Picnic at Hanging Rock by Joan LindsayPicnic at Hanging Rock by Joan Lindsay
Narrator: Yael Stone
Published by Bolinda Publishing Pty Ltd on May 4, 2018 (first published 1967)
Source: Purchased
Genres: Classic, Historical Fiction
Length: 8 hrs 41 mins
Format: Audiobook
Purchase at Bookshop.org or Purchase at Amazon
Add on Goodreads

It was a cloudless summer day in the year nineteen hundred.

Everyone at Appleyard College for Young Ladies agreed it was just right for a picnic at Hanging Rock. After lunch, a group of three of the girls climbed into the blaze of the afternoon sun, pressing on through the scrub into the shadows of Hanging Rock. Further, higher, till at last they disappeared.

They never returned.

Some authors manage to pack more atmosphere and tension and characters into less than 200 pages than others ever manage to, even in books twice as long. Lindsay has done just that in Picnic at Hanging Rock.

Girls at a boarding school go out for a picnic, as the title states, at Hanging Rock. Hanging Rock is a former volcano in central Victoria, Australia. The setting plays a huge part in the story, casts its shadow over the whole book.

Hanging Rock

After lunch, four of the girls go climbing in the rocks, followed eventually by one of the teachers. One of the girls runs back to the picnic area in terror, but with no memory of what happened. The rest of the girls and the teacher are never seen again.

The rest of the story tells us what happens after. The ripples from the disappearances fan out, bringing terrible endings for some people and happily ever afters for others. There are a lot of characters, the girls and the teachers, the servants in the house, the parents, others who live/vacation in the area, and the police, but each falls into his or her place well and we know them, or at least their type, well. We know what gossip can do, we know what powers authority can have, we know what some people can be lead to do out of desperation. We know that teenage girls can be both terrible and loving. We know that sometimes “real life” doesn’t work out like fairytales. Sometimes, the prince saves the wrong girl, the girl who isn’t his true love. We know some mysteries don’t have solutions, and that’s part of the beauty of this one, the lack of an explanation.

Scene from the 1975 movie

The writing is marvelous, descriptive and beautiful. The contrasts between nature and the artificial lives of the girls is clearly shown. Even in the every day, the feeling that something horrible is just below the surface persists.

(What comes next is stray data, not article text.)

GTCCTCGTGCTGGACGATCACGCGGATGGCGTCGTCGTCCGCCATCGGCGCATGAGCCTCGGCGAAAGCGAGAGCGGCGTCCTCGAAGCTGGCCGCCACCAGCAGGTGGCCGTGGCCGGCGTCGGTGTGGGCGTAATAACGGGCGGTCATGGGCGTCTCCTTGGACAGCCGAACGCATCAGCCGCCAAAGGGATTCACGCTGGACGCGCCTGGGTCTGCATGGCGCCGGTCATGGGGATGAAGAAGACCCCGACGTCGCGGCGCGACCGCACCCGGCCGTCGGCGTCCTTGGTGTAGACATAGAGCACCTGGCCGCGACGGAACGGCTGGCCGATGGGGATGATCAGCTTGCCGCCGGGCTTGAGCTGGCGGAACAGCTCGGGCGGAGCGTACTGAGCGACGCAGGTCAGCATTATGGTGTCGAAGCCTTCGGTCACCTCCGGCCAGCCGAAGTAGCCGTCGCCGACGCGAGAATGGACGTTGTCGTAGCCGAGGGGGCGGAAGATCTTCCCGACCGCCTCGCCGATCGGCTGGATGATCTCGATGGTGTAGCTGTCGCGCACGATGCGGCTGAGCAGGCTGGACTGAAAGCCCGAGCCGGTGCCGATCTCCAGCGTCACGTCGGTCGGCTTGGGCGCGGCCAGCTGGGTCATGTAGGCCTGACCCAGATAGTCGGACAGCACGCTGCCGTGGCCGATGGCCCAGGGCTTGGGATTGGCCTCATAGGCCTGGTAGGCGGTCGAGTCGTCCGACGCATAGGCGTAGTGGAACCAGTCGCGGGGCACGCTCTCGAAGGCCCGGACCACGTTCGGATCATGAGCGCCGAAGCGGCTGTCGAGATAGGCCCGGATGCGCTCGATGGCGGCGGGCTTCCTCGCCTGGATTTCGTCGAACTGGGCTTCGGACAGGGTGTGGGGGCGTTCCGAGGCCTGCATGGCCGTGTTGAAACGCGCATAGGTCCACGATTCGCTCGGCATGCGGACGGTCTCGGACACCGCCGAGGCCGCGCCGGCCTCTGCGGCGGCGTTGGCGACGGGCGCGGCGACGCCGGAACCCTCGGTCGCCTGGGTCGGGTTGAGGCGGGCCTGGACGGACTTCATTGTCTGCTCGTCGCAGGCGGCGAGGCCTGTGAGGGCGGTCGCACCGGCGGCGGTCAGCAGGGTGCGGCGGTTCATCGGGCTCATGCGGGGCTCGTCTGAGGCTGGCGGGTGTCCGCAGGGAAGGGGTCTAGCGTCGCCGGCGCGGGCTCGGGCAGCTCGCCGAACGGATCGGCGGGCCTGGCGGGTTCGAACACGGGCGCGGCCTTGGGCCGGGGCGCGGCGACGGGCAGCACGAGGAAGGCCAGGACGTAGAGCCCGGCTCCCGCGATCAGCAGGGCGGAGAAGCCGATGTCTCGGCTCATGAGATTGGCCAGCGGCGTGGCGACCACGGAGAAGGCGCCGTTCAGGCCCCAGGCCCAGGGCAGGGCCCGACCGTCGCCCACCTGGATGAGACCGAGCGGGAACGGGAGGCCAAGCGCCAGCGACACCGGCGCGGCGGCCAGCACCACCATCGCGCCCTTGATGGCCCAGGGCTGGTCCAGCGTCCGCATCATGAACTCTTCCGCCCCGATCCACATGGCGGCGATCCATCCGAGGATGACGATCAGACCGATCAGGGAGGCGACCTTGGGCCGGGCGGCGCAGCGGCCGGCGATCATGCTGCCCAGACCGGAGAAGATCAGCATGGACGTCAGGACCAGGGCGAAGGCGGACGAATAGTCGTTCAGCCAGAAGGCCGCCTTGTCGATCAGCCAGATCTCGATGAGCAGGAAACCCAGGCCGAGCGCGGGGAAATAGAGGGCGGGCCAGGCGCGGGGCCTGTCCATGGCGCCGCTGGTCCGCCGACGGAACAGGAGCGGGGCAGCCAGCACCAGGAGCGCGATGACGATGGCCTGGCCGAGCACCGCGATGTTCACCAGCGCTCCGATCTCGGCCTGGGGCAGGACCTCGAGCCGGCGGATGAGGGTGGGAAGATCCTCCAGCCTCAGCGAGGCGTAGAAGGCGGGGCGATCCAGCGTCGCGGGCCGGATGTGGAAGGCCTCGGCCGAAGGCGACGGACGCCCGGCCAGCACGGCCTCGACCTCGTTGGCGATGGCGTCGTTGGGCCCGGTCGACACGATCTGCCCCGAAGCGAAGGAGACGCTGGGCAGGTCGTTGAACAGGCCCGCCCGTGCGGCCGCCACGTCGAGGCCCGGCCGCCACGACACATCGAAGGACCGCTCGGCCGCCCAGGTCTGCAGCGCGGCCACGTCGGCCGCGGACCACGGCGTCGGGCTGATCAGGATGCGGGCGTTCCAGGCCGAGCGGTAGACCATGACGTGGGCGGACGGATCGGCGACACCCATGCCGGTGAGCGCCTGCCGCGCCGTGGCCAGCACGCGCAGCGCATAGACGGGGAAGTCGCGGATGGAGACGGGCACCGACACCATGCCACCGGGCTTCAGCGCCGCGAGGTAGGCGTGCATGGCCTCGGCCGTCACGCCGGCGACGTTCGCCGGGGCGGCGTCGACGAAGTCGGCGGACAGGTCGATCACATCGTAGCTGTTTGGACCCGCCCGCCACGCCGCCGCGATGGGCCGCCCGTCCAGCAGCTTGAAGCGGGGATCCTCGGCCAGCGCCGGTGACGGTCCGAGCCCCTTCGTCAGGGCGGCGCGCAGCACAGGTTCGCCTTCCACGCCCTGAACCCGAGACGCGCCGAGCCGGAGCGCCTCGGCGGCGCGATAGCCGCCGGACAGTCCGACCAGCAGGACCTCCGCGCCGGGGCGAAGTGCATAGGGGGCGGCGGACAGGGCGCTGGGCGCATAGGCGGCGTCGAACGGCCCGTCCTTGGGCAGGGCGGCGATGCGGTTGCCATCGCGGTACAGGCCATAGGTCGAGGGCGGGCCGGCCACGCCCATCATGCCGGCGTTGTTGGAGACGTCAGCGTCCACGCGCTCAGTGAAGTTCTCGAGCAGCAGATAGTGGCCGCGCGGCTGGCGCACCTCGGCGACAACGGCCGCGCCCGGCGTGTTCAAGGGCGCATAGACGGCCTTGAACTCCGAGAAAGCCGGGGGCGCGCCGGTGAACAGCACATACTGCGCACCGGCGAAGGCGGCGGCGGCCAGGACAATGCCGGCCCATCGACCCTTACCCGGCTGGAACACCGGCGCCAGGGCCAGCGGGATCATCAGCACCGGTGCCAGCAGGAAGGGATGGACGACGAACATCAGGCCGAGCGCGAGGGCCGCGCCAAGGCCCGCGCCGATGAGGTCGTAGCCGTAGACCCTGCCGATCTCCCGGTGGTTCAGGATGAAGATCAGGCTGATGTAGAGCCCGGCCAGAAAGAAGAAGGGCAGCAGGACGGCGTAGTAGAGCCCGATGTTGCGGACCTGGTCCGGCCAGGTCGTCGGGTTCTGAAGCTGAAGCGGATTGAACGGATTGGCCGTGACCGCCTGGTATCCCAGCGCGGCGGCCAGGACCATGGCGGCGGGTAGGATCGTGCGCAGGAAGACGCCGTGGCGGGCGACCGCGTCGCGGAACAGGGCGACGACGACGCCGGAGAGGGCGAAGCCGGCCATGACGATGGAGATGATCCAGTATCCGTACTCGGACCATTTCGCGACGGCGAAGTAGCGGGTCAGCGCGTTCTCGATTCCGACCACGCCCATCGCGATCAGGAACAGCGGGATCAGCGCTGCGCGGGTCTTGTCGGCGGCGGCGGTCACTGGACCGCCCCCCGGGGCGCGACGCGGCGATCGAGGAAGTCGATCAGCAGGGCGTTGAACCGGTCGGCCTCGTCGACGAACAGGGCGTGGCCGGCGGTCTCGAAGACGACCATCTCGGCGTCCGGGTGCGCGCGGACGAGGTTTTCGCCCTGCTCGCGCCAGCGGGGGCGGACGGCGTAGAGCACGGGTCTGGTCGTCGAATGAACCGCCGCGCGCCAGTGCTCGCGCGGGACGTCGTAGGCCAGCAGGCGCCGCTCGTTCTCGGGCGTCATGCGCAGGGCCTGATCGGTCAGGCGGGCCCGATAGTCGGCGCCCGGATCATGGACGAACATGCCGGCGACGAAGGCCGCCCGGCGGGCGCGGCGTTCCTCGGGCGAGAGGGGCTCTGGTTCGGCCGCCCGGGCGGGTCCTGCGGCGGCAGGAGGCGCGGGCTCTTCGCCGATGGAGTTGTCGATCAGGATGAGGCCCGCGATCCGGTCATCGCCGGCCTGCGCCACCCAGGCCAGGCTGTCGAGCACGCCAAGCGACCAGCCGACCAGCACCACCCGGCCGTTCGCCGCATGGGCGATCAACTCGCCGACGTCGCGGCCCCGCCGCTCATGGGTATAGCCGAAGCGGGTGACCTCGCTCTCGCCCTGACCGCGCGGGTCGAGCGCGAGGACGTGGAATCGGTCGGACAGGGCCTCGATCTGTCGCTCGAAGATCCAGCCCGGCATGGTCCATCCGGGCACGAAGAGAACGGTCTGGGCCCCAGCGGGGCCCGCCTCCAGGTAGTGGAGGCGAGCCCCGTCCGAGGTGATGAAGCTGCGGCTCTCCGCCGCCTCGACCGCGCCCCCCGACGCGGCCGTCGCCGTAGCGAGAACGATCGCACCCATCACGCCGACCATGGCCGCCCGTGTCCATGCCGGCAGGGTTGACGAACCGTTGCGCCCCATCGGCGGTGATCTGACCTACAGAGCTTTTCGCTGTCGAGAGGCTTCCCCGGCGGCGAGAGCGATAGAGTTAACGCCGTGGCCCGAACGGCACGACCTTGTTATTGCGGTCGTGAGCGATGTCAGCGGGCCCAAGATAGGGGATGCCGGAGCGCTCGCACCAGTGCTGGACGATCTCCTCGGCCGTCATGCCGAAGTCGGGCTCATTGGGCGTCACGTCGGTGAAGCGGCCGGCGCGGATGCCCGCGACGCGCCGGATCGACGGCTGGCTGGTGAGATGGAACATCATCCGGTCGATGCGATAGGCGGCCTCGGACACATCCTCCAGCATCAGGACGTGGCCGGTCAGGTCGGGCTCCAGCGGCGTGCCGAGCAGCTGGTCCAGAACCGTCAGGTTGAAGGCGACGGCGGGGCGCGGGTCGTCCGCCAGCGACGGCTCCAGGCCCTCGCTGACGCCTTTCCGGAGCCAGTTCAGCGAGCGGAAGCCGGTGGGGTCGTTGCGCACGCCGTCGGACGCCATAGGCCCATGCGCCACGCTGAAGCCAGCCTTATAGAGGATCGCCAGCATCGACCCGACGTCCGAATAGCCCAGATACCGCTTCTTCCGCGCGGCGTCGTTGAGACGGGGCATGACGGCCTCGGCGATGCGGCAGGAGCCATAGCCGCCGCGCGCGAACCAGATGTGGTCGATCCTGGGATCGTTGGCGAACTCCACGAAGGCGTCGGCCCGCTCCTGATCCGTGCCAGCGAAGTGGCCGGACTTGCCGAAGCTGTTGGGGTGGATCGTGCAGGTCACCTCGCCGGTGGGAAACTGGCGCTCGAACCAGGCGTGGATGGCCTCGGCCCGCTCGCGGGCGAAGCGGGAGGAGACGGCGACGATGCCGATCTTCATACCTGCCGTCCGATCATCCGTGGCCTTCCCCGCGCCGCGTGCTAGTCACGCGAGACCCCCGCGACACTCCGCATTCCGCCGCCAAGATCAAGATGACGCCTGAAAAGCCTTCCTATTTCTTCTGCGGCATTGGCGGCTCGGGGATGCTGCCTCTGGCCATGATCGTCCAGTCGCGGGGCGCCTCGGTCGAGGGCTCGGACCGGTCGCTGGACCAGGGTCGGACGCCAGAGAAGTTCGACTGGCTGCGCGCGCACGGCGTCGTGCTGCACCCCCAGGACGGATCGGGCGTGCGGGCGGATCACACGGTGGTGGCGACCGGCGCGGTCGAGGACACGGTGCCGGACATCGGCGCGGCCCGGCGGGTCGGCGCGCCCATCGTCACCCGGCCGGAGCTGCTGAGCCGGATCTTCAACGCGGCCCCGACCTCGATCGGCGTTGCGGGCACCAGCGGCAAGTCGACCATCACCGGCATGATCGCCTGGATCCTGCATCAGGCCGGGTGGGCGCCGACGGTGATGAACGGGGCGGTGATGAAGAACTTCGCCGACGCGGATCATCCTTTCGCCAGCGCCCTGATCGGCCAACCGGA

The ending is left ambiguous. We don’t know what happened at Hanging Rock. There is a final chapter floating around out there that Lindsay’s editor cut from the original. I read a summary of it and I think I’m going to pretend I didn’t. I don’t need to know what happened. Hints and feelings are enough for me. Definitely a good read.

Picnic at Hanging Rock is not a book I would have found myself. Part of the Back to the Classics Challenge this year is to read a classic From Africa, Asia, or Oceania (including Australia). A couple of people had already reviewed Picnic at Hanging Rock and we all know I love a good mystery.

It’s also an Amazon Prime mini-series. I wonder if I can get my husband to watch it with me. Here’s the trailer:

This counts as 2 pts in the COYER Treasure Hunt  (book with more than 125 pages and less than 215 pages in physical format).

About Joan Lindsay

Joan Lindsay (16 November 1896 – 23 December 1984), also known as Lady Lindsay, was an Australian novelist, playwright, essayist, and visual artist. Trained in her youth as a painter, Lindsay published her first literary work in 1936 at age forty under a pseudonym, a satirical novel titled Through Darkest Pondelayo. Her second novel, Time Without Clocks, was published nearly thirty years later, and was a semi-autobiographical account of her early married years to artist Daryl Lindsay.

In 1967, Lindsay published her most celebrated work, Picnic at Hanging Rock, a historical Gothic novel detailing the vanishing of three schoolgirls and their teacher at the site of a monolith during one summer. The novel sparked critical and public interest for its ambivalent presentation as a true story as well as its vague conclusion, and is widely considered to be one of the most important Australian novels of all time.

She was also the author of several unpublished plays, and contributed essays, short stories, and poetry to numerous journals and publications throughout her career. After the death of Lindsay’s husband in 1976, she spent her time involved in the local art community in Melbourne, and was involved in several exhibitions. Her last published work, Syd Sixpence (1982), was her first and only work of children’s literature. Lindsay died in 1984, after which her home was donated to the Australian National Trust; the Lindsay estate now operates as a museum with her and her husband Daryl’s artwork and personal effects.


Leave a Reply

Your email address will not be published. Required fields are marked *

This site uses Akismet to reduce spam. Learn how your comment data is processed.